you can see the recently moved berm

Rev has started to hang the gates, and we will be fixing up the chicken tractors and raising meat birds out there again this year!

We’re also tentatively planning on creating a workshop/class around processing meat chickens, so keep your eyes out for that post if you’re interested!

P.S.: We also found a very small bird nest in the scrub brush at the side of the field.

Acequia & Garden work party

Sunflower River is getting ready for Springtime! And we’d love your help! On Saturday, February 10th, we’ll be tilling the garden, mixing in compost, and clearing out the acequias that bring the water of life to our fields. This is “many hands make light work” — lots of raking and moving leaves, especially from the north-south acequia, as well as moving compost and shovelling in the garden, and pulling weeds and shovelling dirt from the west-east acequia.

Come play in the warm winter sunshine in fabulous company! Bring work gloves if you have them; otherwise we have some you can use. We’ll get started about 10 a.m., and work until sunset or we’re done, whichever comes first.

A hearty lunch will appear around 2pm. All volunteers will be gifted with farm goods, as well as our eternal gratitude!

We hope to see you there!

sticks, redux.

We conquered the stick pile!

First we rented a big landscape chipper. Then we had to get it back to the stick pile. We almost didn’t make it past that part. Plan A had us driving the chipper up the neighbor’s road, and somehow getting this 1800 lb piece of machinery (on wheels) over the ditch. We probably could have done it, with Alan’s bridge plan and enough help, but the timing was really refusing to align, and it became celar that this plan would not manifest. Plan B was to park it in the main ritual ground, which is accessible by truck, and bring the sticks to it. This plan had a major fail-point — bringing that mountain of sticks up would be days and days of work all by itself, not to mention chipping them. It would have been almost certainly unattainable.

Then the day I brought the chipper home, Rev came up with a plan for how to navigate driving through the middle of the property, in spite of lattices, a shade structure, a giant root cellar hole, berming and paths that were not there the last time we did this, in 2008-09. So we got the chipper back to the site, fired it up, and dove into the work! We had 12 hours of run-time on the chipper under our rental contract, and we aimed to use every minute of it to best advantage. We also had help, both that day and the next, and our stalwart crew of volunteers, some of whom had so much fun on the first day that they came back on the second, made our success possible! This was truly a team effort.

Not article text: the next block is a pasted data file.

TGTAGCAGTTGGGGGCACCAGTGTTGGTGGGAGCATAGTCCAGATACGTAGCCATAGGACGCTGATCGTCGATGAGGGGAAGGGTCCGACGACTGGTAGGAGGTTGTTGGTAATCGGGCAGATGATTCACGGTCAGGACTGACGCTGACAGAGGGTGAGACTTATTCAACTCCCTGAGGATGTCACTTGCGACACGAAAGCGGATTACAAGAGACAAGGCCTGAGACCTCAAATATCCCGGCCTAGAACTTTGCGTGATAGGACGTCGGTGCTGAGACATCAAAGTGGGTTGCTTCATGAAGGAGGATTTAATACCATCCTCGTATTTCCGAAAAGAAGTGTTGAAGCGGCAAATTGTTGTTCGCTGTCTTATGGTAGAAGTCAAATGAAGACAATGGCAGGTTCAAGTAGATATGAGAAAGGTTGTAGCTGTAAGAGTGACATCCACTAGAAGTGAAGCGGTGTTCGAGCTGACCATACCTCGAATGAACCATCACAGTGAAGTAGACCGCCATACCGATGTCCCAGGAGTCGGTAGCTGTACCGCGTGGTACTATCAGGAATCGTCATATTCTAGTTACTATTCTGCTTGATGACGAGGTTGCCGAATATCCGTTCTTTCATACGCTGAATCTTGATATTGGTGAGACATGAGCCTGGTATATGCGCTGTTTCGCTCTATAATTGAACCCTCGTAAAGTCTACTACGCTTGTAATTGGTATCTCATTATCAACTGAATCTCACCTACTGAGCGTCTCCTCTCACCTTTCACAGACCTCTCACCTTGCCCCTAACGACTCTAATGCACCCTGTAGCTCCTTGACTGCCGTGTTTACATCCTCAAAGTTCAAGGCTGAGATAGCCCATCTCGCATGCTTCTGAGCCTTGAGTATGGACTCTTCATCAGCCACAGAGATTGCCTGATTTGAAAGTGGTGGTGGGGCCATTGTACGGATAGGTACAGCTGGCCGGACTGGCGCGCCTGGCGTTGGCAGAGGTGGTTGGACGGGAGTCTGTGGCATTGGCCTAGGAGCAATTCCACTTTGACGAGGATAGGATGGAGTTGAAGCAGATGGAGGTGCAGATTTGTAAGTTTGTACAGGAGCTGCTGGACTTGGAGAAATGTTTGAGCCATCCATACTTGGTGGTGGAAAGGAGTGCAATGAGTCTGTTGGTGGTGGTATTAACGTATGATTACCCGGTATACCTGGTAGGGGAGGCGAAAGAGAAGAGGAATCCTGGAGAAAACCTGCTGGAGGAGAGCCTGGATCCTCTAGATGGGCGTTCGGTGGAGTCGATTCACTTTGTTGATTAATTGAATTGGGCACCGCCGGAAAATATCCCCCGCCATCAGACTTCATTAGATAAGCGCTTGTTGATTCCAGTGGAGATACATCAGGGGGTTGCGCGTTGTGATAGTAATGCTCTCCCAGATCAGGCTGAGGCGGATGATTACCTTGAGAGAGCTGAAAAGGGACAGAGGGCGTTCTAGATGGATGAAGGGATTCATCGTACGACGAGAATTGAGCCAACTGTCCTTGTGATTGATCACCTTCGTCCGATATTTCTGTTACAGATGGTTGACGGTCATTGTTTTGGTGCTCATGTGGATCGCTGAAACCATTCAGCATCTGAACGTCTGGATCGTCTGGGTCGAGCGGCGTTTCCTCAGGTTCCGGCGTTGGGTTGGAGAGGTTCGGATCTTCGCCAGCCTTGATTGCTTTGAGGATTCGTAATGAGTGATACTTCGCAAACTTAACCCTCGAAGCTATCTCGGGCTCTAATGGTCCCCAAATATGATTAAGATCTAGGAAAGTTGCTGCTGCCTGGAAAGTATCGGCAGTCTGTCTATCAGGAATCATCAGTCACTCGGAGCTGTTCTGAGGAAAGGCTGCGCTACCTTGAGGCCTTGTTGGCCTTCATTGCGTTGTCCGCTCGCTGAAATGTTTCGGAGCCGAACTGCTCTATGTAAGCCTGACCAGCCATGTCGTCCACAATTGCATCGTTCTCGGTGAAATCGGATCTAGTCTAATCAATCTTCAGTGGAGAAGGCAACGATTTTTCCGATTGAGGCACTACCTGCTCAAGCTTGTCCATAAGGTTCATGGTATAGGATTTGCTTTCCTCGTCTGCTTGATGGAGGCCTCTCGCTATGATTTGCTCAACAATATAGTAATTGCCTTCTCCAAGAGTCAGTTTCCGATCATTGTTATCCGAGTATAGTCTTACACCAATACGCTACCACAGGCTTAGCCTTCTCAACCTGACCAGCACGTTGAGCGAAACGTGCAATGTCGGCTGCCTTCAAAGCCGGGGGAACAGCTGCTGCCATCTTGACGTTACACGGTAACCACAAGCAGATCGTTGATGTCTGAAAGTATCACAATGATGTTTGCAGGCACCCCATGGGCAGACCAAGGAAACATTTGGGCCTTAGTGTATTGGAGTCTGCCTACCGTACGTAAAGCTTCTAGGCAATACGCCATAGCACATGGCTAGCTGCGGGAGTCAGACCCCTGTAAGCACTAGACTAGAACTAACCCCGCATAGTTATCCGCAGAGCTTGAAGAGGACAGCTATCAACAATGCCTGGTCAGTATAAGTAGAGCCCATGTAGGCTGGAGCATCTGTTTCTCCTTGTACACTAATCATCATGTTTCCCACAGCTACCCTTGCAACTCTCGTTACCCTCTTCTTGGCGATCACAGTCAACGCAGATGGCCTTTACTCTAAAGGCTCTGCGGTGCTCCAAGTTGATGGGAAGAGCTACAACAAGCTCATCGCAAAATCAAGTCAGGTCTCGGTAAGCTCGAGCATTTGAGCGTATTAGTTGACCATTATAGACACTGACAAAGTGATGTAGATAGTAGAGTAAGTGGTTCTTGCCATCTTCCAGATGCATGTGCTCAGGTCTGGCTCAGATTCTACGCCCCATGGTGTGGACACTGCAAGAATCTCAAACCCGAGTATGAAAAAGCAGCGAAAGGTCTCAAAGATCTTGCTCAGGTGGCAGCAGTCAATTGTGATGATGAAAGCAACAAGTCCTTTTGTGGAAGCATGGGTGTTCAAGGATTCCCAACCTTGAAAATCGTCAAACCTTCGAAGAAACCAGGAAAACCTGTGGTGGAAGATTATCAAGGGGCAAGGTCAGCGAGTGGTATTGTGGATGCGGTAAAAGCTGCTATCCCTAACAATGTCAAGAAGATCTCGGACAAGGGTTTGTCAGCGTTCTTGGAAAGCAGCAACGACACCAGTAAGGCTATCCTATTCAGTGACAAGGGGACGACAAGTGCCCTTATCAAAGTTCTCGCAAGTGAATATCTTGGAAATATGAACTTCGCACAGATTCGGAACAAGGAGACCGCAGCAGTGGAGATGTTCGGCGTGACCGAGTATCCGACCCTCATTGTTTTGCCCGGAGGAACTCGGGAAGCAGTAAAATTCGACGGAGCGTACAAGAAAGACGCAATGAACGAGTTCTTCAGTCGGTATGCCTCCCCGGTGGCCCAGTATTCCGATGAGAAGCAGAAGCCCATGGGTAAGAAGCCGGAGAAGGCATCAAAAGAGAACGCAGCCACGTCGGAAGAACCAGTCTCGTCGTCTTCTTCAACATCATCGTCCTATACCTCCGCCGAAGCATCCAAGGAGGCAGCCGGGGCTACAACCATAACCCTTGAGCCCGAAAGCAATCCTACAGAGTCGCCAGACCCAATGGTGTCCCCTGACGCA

here’s our starting condition:

and the team working:

end of the first day

the second day was the official work party day. We all got up with the sun and bundled up, and had the chipper running and teams hauling sticks around by 8 a.m.

That was one long day of noisy machinery, wrestling sticks out of brush piles and into bunches of the right size for the chipper, hauling them over, stuffing branches and sticks and whole small trees into the chipper, getting stuff thrown at us by the chipper, bringing up sunflower stalks from the person-height pile by the compost, wrestling more piles of sticks out of various corners of the property (spoiler: no, we didn’t get them all, but we eliminated more than one gnarly sub-pile completely, and we made really big dents in at least two others). At the beginning, and at various points, someone would grab a wheelbarrow full of mulch and trundle it up to the main ritual ground and bring it back to stick under the outflow chute again, but somewhere alon gthe line we decided to just save that problem for later (haha, this is totally not a perennial pattern for us, of course not…).

By the end of the process, we were dumping barrows full of small stick material, which, as time has shown, does not effectively compost in this climate in less than a geologic era, into the chipper.

and by the time we ran out of time on the chipper, and the sun was beginning to set, we had genuinely succeeded.

As you can see, there are still some sticks available. Since this photo was taken, two truckloads of these larger stumps and logs have found their way to other homes, some to be firewood, some to become a barrel course for our friends at Enchanted Equine Adventures. A couple of friends and several MFA students from the University are coming down in the next few weeks, to pick through the remaining piles and pull out the interesting art logs and stumps that they can make things out of. If you’d like to come down and get some, too, just message me! (email or text is better than leaving a comment here, but that’s an option, too). I’m feeling pretty confident that by planting time, the whole field will be free of large sticks!